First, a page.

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With perhaps a few exceptions per day, we are seldom fully aware of our thoughts, actions, emotions, and what is happening around us. Even when it comes to making decisions, an activity that is often quite conscious, deliberate, and intentional, people are typically not as aware as they could be. We argue that as a result, decision quality may suffer. Consequently, mindfulness, most often defined as the state of being openly attentive to and aware of what is taking place in the present, both internally and externally (e.g., Brown and Ryan 2003; Kabat-Zinn 1982; 1990), can help people make better decisions. Making judgments and decisions is a fundamental human activity in both personal and organizational contexts. Decisions hold the potential for great gains: marrying the right person, accepting a job that fits well, putting one's savings into the right investments, or choosing the appropriate strategy for an organization. Decisions also hold the potential for great loss, pain, and suffering. Wrong decisions can destroy people, families, and organizations. People are haunted by rumination, even depression, looking back with regret at some of the decisions they made. Organizations are also a place of great decision blunders, such as the “merger” between Daimler Benz and Chrysler, or Coca Cola's decision to introduce New Coke.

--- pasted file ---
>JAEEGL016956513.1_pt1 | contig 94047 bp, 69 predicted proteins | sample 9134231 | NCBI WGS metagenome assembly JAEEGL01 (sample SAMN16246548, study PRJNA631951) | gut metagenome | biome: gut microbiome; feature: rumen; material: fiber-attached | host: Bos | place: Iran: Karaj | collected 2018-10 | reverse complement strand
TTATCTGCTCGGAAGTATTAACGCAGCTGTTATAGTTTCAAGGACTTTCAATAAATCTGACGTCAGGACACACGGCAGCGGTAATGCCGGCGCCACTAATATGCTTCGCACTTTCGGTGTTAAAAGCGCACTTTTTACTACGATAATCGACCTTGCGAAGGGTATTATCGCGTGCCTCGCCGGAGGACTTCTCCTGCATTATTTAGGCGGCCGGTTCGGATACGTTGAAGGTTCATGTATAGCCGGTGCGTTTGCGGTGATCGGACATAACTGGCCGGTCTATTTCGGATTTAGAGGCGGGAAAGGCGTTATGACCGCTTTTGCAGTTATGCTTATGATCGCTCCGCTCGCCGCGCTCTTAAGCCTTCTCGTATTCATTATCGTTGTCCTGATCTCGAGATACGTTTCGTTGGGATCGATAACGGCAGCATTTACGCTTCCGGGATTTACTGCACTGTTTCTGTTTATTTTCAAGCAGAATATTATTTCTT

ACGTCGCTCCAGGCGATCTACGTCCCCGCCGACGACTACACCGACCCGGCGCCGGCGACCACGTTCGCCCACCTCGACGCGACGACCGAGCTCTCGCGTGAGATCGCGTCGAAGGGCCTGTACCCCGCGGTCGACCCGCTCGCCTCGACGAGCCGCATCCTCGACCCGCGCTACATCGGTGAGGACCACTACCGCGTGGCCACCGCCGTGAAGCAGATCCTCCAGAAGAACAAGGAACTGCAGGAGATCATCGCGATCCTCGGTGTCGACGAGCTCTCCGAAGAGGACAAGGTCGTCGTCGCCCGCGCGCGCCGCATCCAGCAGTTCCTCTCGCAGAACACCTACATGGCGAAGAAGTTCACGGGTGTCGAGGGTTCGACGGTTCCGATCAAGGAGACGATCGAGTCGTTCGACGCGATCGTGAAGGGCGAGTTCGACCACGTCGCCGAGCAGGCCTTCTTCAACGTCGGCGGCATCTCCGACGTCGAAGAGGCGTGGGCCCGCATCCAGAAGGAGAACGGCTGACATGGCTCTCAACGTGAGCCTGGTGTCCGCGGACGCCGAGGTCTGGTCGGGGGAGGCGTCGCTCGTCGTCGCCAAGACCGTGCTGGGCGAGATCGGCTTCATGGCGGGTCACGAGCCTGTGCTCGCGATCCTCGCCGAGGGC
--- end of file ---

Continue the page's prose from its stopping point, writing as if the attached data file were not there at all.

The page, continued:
Mindfulness, Decision Making, Judgment, Awareness, Biases


Leadership Studies | Organizational Behavior and Theory

Research Areas

Organisational Behaviour and Human Resources


Mindfulness in organizations: Foundations, research, and applications


Jochen Reb & Paul W. B. Atkins

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Cambridge University Press

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Creative Commons License

Creative Commons Attribution-Noncommercial-No Derivative Works 4.0 License
This work is licensed under a Creative Commons Attribution-Noncommercial-No Derivative Works 4.0 License.

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